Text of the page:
The overarching question imparting urgency to this exploration is: Can U.S.-Russian contention in cyberspace cause the two nuclear superpowers to stumble into war? In considering this question we were constantly reminded of recent comments by a prominent U.S. arms control expert: At least as dangerous as the risk of an actual cyberattack, he observed, is cyber operations’ “blurring of the line between peace and war.” Or, as Nye wrote, “in the cyber realm, the difference between a weapon and a non-weapon may come down to a single line of code, or simply the intent of a computer program’s user.”
The CHIPS and Science Act, which President Biden signed into law in August, represents an “inflection point” in the federal government’s approach to funding high-tech manufacturing and cutting-edge scientific research.
The law--over one-thousand pages long--is the product of years of negotiation between House and Senate Democrats and Republicans and the Executive Branch. The goals of its drafters were ambitious and wide-ranging, and include:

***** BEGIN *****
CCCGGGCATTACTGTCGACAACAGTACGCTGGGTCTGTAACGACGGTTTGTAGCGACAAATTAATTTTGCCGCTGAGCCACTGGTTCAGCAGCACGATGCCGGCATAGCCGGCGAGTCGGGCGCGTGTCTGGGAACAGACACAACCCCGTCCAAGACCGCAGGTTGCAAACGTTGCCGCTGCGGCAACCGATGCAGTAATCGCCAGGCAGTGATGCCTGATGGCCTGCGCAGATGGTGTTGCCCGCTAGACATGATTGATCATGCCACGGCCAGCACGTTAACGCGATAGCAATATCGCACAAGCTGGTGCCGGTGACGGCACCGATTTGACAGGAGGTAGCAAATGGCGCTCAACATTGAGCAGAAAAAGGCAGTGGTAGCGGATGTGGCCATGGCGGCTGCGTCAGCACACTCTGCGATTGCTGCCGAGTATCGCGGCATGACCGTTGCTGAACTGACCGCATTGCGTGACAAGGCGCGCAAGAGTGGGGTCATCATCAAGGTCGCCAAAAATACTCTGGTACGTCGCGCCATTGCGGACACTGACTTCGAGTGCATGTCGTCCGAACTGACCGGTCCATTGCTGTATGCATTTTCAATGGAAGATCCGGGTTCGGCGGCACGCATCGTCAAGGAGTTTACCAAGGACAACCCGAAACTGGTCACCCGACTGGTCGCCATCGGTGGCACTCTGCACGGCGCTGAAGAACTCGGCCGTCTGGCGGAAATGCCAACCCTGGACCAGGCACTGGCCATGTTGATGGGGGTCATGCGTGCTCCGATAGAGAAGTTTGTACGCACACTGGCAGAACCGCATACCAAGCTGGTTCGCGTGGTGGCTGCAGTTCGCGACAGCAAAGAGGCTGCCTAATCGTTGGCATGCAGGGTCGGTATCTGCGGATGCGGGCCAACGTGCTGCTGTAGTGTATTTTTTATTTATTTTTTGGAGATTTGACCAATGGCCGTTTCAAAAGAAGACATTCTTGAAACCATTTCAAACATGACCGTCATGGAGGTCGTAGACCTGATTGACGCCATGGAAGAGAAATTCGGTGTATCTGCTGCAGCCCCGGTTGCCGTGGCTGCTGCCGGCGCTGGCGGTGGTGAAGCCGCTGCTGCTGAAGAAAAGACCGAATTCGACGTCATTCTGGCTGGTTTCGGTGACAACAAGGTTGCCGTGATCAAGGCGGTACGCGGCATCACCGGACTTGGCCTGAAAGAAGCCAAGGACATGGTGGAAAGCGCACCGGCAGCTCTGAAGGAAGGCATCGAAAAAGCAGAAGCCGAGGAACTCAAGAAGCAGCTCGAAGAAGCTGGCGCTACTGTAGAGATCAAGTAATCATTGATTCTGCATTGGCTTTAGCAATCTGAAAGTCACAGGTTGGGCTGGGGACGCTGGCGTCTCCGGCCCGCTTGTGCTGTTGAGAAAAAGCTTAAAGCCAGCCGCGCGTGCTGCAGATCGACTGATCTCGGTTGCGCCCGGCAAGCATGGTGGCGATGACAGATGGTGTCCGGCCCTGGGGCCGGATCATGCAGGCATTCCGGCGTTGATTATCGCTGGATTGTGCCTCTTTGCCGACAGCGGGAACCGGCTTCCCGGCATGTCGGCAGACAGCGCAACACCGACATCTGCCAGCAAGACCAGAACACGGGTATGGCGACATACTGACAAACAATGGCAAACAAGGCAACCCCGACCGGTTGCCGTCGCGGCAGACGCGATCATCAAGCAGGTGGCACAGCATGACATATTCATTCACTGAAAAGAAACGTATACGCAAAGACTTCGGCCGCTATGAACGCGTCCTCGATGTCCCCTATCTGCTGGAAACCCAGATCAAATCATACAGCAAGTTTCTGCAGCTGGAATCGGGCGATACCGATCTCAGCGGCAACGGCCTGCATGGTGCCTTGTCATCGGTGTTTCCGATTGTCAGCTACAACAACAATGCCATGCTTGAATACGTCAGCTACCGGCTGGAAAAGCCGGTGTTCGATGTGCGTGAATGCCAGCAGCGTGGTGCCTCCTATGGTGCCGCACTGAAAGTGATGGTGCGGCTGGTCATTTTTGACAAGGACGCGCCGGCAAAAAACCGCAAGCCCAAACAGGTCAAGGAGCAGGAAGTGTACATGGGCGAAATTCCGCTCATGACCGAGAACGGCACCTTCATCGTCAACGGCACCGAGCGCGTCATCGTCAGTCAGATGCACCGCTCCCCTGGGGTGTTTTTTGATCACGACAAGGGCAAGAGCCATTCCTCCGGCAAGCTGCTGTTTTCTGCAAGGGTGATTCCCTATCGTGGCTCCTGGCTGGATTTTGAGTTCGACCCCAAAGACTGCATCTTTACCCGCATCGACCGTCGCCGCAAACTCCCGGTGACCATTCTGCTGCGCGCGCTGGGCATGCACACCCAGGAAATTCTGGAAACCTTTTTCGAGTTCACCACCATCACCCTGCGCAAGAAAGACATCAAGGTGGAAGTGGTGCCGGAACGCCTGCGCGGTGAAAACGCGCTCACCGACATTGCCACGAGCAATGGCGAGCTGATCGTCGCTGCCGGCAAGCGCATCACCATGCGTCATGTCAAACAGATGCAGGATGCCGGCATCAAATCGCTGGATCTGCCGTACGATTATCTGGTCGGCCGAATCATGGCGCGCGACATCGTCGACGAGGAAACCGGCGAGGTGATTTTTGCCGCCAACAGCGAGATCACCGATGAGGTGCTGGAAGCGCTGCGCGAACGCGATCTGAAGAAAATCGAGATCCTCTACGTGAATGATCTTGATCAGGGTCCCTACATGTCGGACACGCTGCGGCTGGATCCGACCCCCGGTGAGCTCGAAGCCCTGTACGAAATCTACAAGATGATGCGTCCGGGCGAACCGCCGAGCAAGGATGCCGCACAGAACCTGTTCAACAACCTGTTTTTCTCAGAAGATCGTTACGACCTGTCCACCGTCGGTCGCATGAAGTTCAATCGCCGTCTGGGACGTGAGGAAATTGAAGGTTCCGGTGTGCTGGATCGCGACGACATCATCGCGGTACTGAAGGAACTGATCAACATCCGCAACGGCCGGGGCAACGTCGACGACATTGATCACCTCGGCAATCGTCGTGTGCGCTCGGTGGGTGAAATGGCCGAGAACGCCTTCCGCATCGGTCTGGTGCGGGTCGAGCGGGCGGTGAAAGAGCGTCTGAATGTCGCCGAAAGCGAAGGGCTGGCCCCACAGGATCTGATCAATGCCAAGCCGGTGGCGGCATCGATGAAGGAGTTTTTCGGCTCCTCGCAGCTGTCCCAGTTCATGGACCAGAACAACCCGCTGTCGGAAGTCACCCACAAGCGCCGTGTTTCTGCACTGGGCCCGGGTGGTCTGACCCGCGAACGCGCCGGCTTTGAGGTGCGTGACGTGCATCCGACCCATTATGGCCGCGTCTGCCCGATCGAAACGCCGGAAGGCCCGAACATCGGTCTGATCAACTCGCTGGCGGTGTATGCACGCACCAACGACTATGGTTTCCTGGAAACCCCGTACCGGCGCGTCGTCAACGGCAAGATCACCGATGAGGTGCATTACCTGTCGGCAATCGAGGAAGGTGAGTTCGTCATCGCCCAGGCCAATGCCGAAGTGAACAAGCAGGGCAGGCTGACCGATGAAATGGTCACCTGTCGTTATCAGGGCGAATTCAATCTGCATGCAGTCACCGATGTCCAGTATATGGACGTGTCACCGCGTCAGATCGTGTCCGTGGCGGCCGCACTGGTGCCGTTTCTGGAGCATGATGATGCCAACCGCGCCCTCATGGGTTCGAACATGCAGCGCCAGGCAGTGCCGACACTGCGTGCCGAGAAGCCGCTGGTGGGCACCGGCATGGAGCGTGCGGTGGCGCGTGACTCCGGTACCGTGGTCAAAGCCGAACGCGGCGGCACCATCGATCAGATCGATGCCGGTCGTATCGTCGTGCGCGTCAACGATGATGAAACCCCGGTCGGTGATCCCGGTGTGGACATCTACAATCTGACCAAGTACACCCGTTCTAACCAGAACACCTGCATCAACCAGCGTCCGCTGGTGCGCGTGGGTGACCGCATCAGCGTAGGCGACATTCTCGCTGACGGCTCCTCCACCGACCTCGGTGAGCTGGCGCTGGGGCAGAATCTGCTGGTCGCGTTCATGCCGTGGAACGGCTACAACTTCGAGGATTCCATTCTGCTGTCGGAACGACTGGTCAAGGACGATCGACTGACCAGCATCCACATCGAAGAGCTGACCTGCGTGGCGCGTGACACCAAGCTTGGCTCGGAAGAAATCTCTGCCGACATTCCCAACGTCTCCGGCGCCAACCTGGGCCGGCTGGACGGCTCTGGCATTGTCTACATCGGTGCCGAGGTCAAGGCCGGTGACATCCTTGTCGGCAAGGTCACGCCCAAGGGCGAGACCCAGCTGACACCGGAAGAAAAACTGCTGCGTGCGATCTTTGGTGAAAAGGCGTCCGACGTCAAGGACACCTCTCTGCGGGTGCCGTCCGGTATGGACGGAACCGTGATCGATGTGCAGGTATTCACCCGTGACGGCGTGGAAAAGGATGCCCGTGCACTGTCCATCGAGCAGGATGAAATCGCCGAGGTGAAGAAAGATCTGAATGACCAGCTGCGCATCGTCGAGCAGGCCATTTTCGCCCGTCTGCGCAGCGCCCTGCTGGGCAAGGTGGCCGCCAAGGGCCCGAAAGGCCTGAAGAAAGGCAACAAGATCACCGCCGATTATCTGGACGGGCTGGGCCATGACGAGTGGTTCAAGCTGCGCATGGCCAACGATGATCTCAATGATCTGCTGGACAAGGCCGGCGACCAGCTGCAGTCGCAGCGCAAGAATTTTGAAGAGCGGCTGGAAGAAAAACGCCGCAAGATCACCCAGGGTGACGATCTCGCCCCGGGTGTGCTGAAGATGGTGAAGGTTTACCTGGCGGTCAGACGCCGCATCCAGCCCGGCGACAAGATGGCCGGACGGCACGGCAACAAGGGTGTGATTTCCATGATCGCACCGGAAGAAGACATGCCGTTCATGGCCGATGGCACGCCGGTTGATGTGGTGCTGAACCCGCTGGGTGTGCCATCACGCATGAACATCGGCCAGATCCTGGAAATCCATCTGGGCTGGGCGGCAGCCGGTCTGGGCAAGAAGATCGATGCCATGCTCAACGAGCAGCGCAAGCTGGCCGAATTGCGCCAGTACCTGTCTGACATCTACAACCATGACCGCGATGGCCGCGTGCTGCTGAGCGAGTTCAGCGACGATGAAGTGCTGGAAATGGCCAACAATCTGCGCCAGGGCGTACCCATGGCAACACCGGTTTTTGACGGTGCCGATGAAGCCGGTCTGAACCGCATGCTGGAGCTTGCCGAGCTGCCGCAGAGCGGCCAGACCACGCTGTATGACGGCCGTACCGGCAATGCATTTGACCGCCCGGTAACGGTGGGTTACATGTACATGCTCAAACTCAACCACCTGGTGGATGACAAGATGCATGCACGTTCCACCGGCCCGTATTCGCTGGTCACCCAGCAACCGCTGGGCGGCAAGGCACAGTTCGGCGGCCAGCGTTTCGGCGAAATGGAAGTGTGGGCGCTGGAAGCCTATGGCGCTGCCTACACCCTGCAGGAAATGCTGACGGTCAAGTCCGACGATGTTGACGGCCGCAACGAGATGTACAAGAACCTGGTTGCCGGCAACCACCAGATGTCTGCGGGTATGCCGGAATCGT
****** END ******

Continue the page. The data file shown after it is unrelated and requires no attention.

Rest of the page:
- Securing the manufacturing supply chain against future disruptions and geopolitical risks;
- Reasserting American leadership in high-tech manufacturing, especially in the production of semiconductor devices;
- Protecting national security by out-competing China in the race to develop cutting-age technology in the areas of artificial intelligence, quantum computing, communication systems, and biotechnology;
- Accelerating the development of clean energy technologies to mitigate the climate crisis; and
- Developing a strong and diverse STEM workforce and creating new high-paying jobs throughout the United States.